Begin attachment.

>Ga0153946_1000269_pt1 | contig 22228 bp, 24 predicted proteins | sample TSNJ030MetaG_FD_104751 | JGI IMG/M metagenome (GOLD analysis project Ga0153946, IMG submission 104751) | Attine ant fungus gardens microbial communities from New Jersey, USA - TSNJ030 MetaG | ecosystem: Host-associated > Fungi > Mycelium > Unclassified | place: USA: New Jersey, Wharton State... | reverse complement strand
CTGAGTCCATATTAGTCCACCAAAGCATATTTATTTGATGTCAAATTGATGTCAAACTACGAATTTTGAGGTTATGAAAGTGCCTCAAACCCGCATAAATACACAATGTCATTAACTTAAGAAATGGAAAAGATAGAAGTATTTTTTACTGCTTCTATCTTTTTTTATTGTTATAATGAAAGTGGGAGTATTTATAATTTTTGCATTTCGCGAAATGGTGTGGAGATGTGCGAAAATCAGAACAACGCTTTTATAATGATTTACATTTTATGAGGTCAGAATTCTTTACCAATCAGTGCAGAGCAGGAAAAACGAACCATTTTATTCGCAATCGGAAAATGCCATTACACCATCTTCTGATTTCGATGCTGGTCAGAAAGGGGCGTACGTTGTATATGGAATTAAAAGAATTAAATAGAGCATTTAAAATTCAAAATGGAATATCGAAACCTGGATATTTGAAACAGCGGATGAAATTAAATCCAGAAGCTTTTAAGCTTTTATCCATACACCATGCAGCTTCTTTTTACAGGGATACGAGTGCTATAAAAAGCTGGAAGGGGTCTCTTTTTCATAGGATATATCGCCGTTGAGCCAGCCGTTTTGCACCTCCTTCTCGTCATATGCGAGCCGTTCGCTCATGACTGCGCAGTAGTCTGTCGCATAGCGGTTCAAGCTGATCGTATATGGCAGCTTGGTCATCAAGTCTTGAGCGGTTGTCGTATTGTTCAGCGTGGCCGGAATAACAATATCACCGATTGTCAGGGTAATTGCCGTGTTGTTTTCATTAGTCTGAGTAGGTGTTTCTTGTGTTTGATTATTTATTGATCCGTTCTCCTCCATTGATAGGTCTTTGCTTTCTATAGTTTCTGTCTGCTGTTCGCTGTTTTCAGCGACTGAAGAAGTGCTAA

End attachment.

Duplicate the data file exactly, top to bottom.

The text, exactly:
>Ga0153946_1000269_pt1 | contig 22228 bp, 24 predicted proteins | sample TSNJ030MetaG_FD_104751 | JGI IMG/M metagenome (GOLD analysis project Ga0153946, IMG submission 104751) | Attine ant fungus gardens microbial communities from New Jersey, USA - TSNJ030 MetaG | ecosystem: Host-associated > Fungi > Mycelium > Unclassified | place: USA: New Jersey, Wharton State... | reverse complement strand
CTGAGTCCATATTAGTCCACCAAAGCATATTTATTTGATGTCAAATTGATGTCAAACTACGAATTTTGAGGTTATGAAAGTGCCTCAAACCCGCATAAATACACAATGTCATTAACTTAAGAAATGGAAAAGATAGAAGTATTTTTTACTGCTTCTATCTTTTTTTATTGTTATAATGAAAGTGGGAGTATTTATAATTTTTGCATTTCGCGAAATGGTGTGGAGATGTGCGAAAATCAGAACAACGCTTTTATAATGATTTACATTTTATGAGGTCAGAATTCTTTACCAATCAGTGCAGAGCAGGAAAAACGAACCATTTTATTCGCAATCGGAAAATGCCATTACACCATCTTCTGATTTCGATGCTGGTCAGAAAGGGGCGTACGTTGTATATGGAATTAAAAGAATTAAATAGAGCATTTAAAATTCAAAATGGAATATCGAAACCTGGATATTTGAAACAGCGGATGAAATTAAATCCAGAAGCTTTTAAGCTTTTATCCATACACCATGCAGCTTCTTTTTACAGGGATACGAGTGCTATAAAAAGCTGGAAGGGGTCTCTTTTTCATAGGATATATCGCCGTTGAGCCAGCCGTTTTGCACCTCCTTCTCGTCATATGCGAGCCGTTCGCTCATGACTGCGCAGTAGTCTGTCGCATAGCGGTTCAAGCTGATCGTATATGGCAGCTTGGTCATCAAGTCTTGAGCGGTTGTCGTATTGTTCAGCGTGGCCGGAATAACAATATCACCGATTGTCAGGGTAATTGCCGTGTTGTTTTCATTAGTCTGAGTAGGTGTTTCTTGTGTTTGATTATTTATTGATCCGTTCTCCTCCATTGATAGGTCTTTGCTTTCTATAGTTTCTGTCTGCTGTTCGCTGTTTTCAGCGACTGAAGAAGTGCTAA